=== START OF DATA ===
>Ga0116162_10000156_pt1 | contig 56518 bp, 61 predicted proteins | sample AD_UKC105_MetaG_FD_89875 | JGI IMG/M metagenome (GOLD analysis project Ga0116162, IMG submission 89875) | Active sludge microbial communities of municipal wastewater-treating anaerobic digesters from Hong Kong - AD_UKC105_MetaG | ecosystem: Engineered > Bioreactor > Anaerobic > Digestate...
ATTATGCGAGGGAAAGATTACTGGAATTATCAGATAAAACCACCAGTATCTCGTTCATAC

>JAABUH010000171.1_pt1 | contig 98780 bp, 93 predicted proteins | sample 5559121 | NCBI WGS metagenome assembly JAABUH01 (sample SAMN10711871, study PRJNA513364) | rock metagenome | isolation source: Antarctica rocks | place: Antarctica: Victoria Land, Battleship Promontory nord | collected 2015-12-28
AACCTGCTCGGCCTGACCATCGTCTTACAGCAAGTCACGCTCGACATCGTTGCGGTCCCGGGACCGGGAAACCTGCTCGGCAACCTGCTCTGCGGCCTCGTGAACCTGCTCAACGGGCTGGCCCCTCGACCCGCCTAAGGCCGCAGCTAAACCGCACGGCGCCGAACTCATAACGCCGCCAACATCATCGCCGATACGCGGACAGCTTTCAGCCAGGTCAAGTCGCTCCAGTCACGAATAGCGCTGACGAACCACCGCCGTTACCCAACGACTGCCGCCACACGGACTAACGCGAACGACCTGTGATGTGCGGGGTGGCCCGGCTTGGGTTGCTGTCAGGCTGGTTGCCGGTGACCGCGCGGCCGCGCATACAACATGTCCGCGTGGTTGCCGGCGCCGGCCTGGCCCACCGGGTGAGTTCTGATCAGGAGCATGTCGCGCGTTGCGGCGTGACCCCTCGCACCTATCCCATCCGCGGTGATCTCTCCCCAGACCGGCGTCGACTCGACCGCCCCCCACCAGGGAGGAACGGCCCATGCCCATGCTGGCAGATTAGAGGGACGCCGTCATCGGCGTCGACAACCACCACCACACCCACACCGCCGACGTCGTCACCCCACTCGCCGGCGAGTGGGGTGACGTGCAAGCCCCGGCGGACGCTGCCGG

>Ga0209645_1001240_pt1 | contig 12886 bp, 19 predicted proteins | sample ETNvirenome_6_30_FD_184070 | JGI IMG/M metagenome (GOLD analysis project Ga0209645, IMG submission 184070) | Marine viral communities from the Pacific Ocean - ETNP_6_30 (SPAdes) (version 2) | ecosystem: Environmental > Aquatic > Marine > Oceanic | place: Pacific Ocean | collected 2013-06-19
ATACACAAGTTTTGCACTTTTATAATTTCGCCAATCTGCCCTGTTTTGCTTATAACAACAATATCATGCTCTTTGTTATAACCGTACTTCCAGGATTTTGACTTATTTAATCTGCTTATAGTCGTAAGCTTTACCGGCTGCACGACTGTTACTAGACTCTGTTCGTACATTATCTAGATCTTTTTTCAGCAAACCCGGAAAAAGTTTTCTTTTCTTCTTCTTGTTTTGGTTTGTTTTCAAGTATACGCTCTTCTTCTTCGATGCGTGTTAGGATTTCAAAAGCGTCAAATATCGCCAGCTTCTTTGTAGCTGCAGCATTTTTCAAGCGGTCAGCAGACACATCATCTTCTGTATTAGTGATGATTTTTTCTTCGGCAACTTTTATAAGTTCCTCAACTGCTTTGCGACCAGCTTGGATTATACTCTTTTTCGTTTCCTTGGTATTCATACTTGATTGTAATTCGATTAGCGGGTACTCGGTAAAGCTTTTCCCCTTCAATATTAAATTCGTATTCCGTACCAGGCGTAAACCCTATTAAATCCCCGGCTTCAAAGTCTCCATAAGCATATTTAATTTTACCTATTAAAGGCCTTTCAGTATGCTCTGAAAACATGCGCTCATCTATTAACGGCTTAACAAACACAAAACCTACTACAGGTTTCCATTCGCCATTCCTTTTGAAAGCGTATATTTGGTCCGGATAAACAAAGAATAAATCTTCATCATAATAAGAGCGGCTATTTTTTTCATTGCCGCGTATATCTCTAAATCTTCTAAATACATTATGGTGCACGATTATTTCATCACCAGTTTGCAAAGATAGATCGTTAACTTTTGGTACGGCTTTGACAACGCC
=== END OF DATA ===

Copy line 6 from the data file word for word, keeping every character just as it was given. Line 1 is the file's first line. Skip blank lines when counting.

ATACACAAGTTTTGCACTTTTATAATTTCGCCAATCTGCCCTGTTTTGCTTATAACAACAATATCATGCTCTTTGTTATAACCGTACTTCCAGGATTTTGACTTATTTAATCTGCTTATAGTCGTAAGCTTTACCGGCTGCACGACTGTTACTAGACTCTGTTCGTACATTATCTAGATCTTTTTTCAGCAAACCCGGAAAAAGTTTTCTTTTCTTCTTCTTGTTTTGGTTTGTTTTCAAGTATACGCTCTTCTTCTTCGATGCGTGTTAGGATTTCAAAAGCGTCAAATATCGCCAGCTTCTTTGTAGCTGCAGCATTTTTCAAGCGGTCAGCAGACACATCATCTTCTGTATTAGTGATGATTTTTTCTTCGGCAACTTTTATAAGTTCCTCAACTGCTTTGCGACCAGCTTGGATTATACTCTTTTTCGTTTCCTTGGTATTCATACTTGATTGTAATTCGATTAGCGGGTACTCGGTAAAGCTTTTCCCCTTCAATATTAAATTCGTATTCCGTACCAGGCGTAAACCCTATTAAATCCCCGGCTTCAAAGTCTCCATAAGCATATTTAATTTTACCTATTAAAGGCCTTTCAGTATGCTCTGAAAACATGCGCTCATCTATTAACGGCTTAACAAACACAAAACCTACTACAGGTTTCCATTCGCCATTCCTTTTGAAAGCGTATATTTGGTCCGGATAAACAAAGAATAAATCTTCATCATAATAAGAGCGGCTATTTTTTTCATTGCCGCGTATATCTCTAAATCTTCTAAATACATTATGGTGCACGATTATTTCATCACCAGTTTGCAAAGATAGATCGTTAACTTTTGGTACGGCTTTGACAACGCC